Core Differences Of Leadership And Management One might infer that there is a plethora of differences between leadership and management. Speaking speculatively, differences between the two topics align to a few common core differences provided by Gupta (2009). Gupta (2009) explained that core differences between leadership and management are:
Leadership is Synthesis and Management is Analysis
Leadership has long-term impact and management has short-term goals
Leadership climbs to the next level and management executes the plan efficiently
Speaking in speculation, managers often report significant amounts of information vertically through the leadership chain. As information progresses to the top, details of the information reported on is scaled back and synthesized to ensure on the most pertinent information reaches leadership. One might infer that this is an example of how management and leadership differences align to the first core difference provided earlier in this paper. Gupta (2009) explained that leaders also use the details of reports provided by managers to develop vision statements and purpose for executing tasks. Speaking speculatively, the leader synthesis and manager analysis is a recurring cycle. The figure provided below by Gupta (2009) illustrates this concept.
Hughes, Ginnett and Curphy (2012) explained in the text that several leadership programs provided in corporate organizations have a focus towards strategic planning. The Army (2006) explained how strategic planning related to transformation efforts to create a more modular force demonstrates strategic planning with a long lasting impact as to how the Army operates in peace time and war time environments. One might infer that this is another example of how leadership and management differences align to the core differences provided by Gupta (2009). Hughes, Ginnett and Curphy (2012) provided several discussion points related to the third core concept provided by Gupta (2009). In summary, the third concept explained that leaders seek improvement to reach the next level and managers execute current processes as is. The explanation provided by Hughes, Ginnett and Curphy (2012) is very consistent as discussion points in the text pointed to the fact that managers accept the status quo and leaders challenge it. Speaking in speculation, effective managers organize tasks extremely well and may or may not question how tasks tie into the big picture.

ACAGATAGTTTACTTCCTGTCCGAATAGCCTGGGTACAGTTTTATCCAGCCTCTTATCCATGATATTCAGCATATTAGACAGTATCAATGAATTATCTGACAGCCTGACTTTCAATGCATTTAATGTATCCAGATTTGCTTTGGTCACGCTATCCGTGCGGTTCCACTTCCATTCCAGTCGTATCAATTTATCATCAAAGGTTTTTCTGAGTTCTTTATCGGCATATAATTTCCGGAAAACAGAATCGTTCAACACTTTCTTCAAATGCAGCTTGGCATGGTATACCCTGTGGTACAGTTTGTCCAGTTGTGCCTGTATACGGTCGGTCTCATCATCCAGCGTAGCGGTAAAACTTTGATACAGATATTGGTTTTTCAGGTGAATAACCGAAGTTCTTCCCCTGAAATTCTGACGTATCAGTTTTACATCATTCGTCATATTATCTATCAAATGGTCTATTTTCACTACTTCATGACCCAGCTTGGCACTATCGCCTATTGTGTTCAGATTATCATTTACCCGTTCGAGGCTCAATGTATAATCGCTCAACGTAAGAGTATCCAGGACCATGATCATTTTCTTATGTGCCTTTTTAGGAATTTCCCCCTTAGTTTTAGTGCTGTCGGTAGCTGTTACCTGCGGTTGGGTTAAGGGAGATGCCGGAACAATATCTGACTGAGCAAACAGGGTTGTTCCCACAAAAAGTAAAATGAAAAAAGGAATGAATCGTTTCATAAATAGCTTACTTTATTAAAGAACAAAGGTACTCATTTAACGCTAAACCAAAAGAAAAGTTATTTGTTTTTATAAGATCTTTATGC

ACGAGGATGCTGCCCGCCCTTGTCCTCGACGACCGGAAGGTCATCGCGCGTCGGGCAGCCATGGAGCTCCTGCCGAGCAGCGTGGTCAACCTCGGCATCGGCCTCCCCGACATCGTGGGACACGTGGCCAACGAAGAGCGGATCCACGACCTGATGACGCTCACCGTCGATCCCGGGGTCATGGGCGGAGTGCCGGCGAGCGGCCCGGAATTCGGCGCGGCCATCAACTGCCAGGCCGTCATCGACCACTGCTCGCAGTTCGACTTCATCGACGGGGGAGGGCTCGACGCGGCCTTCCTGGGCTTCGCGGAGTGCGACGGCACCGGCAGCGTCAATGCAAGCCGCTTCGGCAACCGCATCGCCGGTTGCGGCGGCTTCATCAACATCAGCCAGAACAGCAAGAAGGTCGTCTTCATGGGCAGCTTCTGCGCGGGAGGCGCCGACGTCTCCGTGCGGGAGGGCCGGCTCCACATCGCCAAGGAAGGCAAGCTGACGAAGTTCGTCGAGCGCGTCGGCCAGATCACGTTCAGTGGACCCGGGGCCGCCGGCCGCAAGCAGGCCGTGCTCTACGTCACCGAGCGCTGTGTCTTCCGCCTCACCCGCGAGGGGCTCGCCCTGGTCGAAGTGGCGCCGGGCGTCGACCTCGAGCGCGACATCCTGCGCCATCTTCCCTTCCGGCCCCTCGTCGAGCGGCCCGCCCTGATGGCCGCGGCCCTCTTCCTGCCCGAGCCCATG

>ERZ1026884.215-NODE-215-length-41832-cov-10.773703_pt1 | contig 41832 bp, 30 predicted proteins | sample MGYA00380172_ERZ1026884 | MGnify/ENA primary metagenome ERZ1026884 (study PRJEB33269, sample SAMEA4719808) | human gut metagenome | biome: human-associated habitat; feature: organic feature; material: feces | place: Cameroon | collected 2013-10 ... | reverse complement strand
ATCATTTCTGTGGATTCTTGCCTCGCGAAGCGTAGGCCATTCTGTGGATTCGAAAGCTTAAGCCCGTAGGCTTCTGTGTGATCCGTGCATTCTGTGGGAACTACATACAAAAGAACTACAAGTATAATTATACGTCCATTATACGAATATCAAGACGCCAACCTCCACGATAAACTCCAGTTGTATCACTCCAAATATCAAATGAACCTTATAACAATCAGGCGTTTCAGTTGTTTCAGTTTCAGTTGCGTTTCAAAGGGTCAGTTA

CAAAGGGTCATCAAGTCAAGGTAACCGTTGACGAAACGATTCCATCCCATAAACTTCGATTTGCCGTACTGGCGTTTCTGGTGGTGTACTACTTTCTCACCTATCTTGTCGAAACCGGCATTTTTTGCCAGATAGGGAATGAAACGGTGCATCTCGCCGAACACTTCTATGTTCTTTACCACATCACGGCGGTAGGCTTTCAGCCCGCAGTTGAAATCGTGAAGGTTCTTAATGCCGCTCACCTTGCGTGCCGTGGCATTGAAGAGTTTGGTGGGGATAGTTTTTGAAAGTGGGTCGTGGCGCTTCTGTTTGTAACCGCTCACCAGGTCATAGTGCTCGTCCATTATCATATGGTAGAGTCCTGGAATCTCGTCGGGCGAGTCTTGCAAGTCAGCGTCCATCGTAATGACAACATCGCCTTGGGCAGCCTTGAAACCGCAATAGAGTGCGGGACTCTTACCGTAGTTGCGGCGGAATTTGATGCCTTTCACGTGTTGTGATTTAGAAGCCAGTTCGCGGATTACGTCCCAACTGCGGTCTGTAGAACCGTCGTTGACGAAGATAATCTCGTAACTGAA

Leaders look at things a bit more holistically and use the big picture to show subordinates how tasks tie into the overall mission. One might infer that the connection of the tasks to the big picture determined by a leader is used to motivate subordinates in order to get to the next level.
Using Management and Leadership Interchangeably Kotter (2013) explained that